#! perl -sw use strict; sub shuffl (\@) { my $r=pop; for (0..$#{$r}) { my $size = scalar @{$r}; my $choices = $size - $_; printf 'iteration: %2d Size: %2d rand(%2d) range: %2d .. % +2d %s', $_, $size, $choices, $_, $cho +ices + $_, $/; $a = $_ + rand @{$r} - $_; @$r[$_, $a] = @$r[$a, $_]; } } my @array = (1 ..15); shuffl @array; __END__ C:\test>210557 iteration: 0 Size: 15 rand(15) range: 0 .. 15 iteration: 1 Size: 15 rand(14) range: 1 .. 15 iteration: 2 Size: 15 rand(13) range: 2 .. 15 iteration: 3 Size: 15 rand(12) range: 3 .. 15 iteration: 4 Size: 15 rand(11) range: 4 .. 15 iteration: 5 Size: 15 rand(10) range: 5 .. 15 iteration: 6 Size: 15 rand( 9) range: 6 .. 15 iteration: 7 Size: 15 rand( 8) range: 7 .. 15 iteration: 8 Size: 15 rand( 7) range: 8 .. 15 iteration: 9 Size: 15 rand( 6) range: 9 .. 15 iteration: 10 Size: 15 rand( 5) range: 10 .. 15 iteration: 11 Size: 15 rand( 4) range: 11 .. 15 iteration: 12 Size: 15 rand( 3) range: 12 .. 15 iteration: 13 Size: 15 rand( 2) range: 13 .. 15 iteration: 14 Size: 15 rand( 1) range: 14 .. 15 C:\test>

        Nah! You're thinking of Simon Templar, originally played (on UKTV) by Roger Moore and later by Ian Ogilvy
      "MAKEUP!", er, I mean, "Did somebody say 'Benchmark'?":
      use vars '@r'; sub supffl (\@) { local *r = pop; my $sz = @r; my $i = -1; while ($sz) { $a = ++$i + rand $sz--; @r[$i, $a] = @r[$a, $i]; } } =pod $ supshfl.pl Benchmark:running FAQ_FY, shuffl, supffl, each for at least 2 CPU sec FAQ_FY: 2 wc secs(2.19 usr + 0.00 sys = 2.19 CPU) @ 19.63/s (n=43) shuffl: 2 wc secs(2.13 usr + 0.00 sys = 2.13 CPU) @ 21.60/s (n=46) supffl: 2 wc secs(2.16 usr + 0.00 sys = 2.16 CPU) @ 23.15/s (n=50) Rate FAQ_FY shuffl supffl FAQ_FY 19.6/s -- -9% -15% shuffl 21.6/s 10% -- -7% supffl 23.1/s 18% 7% -- permutation | FAQ_FY | shuffl | supffl ------------------------------------------- ------------------------------------------- Std. Dev. | 6.404 | 6.397 | 5.746 =cut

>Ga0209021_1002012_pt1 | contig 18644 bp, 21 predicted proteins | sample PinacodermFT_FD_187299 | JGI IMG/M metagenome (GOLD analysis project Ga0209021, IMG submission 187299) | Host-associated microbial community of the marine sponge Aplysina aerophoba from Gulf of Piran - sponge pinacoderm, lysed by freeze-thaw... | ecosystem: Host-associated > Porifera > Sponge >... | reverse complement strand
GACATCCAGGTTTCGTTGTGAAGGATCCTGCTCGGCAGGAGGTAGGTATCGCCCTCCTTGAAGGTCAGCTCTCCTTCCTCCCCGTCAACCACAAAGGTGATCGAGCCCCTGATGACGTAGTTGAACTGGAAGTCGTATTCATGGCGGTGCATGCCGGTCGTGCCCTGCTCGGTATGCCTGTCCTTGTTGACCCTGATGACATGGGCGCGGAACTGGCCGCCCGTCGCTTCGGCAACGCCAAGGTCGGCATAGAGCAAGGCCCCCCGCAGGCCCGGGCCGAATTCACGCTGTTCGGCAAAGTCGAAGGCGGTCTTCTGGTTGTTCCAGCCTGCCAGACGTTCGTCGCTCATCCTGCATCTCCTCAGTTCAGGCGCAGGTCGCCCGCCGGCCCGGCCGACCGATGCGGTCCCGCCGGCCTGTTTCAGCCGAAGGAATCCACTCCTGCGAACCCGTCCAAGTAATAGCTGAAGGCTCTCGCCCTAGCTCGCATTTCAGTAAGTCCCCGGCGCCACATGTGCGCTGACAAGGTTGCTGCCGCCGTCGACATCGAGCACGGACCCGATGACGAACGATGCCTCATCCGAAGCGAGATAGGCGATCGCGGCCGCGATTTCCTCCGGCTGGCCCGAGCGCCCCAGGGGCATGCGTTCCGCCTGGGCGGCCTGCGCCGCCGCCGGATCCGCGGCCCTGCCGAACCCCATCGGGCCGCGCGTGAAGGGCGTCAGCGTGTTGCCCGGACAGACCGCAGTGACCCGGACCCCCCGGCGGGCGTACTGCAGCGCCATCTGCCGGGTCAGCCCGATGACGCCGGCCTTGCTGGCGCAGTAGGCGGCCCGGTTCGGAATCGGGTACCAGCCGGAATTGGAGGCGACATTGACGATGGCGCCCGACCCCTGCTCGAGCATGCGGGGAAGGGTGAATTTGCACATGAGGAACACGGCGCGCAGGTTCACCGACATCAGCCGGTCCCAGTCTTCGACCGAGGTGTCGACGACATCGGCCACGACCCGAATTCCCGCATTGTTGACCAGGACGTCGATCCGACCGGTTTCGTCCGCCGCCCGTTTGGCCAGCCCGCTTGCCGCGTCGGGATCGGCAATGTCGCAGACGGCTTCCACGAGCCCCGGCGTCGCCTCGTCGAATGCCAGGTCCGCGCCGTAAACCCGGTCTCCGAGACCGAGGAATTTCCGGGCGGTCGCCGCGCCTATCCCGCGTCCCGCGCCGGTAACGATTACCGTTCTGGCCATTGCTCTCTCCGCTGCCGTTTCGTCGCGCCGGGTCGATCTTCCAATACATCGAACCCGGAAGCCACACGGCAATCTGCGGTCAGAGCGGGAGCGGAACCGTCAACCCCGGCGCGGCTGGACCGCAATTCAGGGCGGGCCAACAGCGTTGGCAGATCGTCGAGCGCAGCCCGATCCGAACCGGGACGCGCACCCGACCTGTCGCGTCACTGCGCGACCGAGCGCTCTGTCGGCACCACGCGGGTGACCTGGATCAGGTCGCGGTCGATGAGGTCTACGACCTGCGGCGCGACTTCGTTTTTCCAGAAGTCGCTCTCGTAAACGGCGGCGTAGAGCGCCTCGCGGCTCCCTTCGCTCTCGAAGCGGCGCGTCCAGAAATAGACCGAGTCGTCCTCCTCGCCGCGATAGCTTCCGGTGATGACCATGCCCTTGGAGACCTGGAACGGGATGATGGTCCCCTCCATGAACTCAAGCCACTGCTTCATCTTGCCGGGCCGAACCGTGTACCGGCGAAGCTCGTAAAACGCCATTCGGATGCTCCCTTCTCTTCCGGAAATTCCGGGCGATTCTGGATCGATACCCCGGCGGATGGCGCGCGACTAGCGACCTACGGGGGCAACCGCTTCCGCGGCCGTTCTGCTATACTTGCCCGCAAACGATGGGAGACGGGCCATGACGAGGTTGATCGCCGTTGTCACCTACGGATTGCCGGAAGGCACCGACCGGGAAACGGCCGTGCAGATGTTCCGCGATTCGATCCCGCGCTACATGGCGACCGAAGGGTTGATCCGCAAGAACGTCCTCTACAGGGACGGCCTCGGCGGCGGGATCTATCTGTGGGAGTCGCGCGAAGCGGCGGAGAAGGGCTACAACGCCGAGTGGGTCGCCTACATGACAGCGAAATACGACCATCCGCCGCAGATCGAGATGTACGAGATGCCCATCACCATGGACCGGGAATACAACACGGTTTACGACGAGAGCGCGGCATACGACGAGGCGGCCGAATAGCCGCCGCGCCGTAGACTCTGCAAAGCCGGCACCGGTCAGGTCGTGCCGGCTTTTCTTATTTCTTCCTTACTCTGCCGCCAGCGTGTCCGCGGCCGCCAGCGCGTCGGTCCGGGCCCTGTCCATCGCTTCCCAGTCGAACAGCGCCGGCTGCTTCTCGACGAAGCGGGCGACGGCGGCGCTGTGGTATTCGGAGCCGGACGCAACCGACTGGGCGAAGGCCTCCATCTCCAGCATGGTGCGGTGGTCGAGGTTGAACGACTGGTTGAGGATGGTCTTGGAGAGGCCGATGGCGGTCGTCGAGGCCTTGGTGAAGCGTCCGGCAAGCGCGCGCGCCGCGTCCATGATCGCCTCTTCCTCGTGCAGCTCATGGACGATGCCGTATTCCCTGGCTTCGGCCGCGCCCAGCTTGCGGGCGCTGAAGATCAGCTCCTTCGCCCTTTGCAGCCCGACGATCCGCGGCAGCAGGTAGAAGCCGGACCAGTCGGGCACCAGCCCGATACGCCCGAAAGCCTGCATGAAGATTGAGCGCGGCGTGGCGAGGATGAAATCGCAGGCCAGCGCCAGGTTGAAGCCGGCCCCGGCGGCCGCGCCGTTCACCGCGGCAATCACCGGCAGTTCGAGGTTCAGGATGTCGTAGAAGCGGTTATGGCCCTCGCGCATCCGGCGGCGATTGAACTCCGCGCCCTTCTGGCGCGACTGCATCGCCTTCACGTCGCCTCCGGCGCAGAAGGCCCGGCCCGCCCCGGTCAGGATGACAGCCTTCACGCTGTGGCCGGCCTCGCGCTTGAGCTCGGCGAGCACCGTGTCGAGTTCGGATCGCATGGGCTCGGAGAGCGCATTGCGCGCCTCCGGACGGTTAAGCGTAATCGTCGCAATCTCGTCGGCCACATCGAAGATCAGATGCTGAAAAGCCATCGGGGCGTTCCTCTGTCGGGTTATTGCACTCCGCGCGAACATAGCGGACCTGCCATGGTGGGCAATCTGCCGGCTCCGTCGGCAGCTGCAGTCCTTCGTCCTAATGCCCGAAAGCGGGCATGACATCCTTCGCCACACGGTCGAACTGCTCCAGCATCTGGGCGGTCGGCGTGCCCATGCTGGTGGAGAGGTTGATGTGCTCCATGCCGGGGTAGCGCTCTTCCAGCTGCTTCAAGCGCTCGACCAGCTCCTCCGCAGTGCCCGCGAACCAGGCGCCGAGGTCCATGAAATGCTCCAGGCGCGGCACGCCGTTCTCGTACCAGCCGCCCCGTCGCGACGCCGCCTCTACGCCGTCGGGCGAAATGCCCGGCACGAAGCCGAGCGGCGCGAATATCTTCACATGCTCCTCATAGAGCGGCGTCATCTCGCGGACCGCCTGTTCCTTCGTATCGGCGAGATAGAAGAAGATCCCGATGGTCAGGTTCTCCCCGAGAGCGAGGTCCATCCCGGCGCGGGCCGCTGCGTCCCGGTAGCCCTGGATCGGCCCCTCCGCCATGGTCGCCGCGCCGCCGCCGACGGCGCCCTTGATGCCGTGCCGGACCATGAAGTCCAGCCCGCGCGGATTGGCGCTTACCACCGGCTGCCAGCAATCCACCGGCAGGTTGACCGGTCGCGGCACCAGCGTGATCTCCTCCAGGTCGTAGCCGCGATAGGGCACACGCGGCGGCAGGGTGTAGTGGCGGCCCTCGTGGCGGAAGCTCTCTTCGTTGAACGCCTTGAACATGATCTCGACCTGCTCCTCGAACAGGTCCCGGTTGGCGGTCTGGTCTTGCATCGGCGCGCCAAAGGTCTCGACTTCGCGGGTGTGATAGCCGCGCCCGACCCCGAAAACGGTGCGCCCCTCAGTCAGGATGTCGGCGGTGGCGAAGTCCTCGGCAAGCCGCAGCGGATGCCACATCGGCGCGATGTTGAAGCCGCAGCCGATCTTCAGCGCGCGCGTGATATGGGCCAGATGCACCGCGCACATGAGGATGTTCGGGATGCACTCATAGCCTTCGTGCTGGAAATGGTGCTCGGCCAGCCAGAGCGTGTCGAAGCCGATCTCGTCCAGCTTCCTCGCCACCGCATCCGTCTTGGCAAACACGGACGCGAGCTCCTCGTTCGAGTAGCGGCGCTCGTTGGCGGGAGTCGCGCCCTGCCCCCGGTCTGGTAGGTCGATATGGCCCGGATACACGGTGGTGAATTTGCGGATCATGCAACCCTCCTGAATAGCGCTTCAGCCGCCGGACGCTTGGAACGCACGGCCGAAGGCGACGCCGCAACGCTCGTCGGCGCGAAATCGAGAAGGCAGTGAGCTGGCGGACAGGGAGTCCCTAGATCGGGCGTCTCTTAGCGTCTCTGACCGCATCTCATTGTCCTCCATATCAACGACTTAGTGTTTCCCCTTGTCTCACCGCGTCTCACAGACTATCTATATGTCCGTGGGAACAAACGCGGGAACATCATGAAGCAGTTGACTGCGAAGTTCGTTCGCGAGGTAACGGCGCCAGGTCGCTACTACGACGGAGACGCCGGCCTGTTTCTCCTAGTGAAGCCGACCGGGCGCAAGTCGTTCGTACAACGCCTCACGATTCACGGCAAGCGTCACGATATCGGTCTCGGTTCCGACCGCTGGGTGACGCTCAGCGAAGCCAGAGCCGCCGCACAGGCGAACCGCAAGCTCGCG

Though 20% hardly seems worth it.

      Basically, it's their efficiently checking for  $i == $j which slows down FAQ_FY!    mumble, mumble . . . premature optimization . . . mumble, mumble . . .
      sub FAQ_FY { my $array = shift; my $i; for ($i = @$array; --$i; ) { my $j = int rand ($i+1); # next if $i == $j; @$array[$i,$j] = @$array[$j,$i]; } } =pod $ supshfl.pl Benchmark:running FAQ_FY, shuffl, supffl, each for at least 1 CPU sec FAQ_FY: 1 wc secs(1.05 usr + 0.00 sys = 1.05 CPU) @ 21.90/s (n=23) shuffl: 1 wc secs(1.07 usr + 0.00 sys = 1.07 CPU) @ 21.50/s (n=23) supffl: 1 wc secs(1.04 usr + 0.00 sys = 1.04 CPU) @ 23.08/s (n=24) Rate shuffl FAQ_FY supffl shuffl 21.5/s -- -2% -7% FAQ_FY 21.9/s 2% -- -5% supffl 23.1/s 7% 5% -- permutation | FAQ_FY | shuffl | supffl -------------------------------------------- -------------------------------------------- Std. Dev. | 7.305 | 6.105 | 5.998 =cut

        p
      You are right...and accidentally demonstrated why you should break things out a little more and put in parens. I am a decent Perl programmer, and that code is unmaintainable.

      Just because Perl lets you do something doesn't mean that you should.

        You have a good point. In truth, I wrote that function several months back when I first started exploring perl's syntax. When the question came up, I just grepped for the line and c&p'd it into the answer as a means of demonstrating the concept. I wasn't trying to sell or promote that particular implementation of shuffle.

        I am kind of embarrassed to have had to defend it.


        Nah! You're thinking of Simon Templar, originally played (on UKTV) by Roger Moore and later by Ian Ogilvy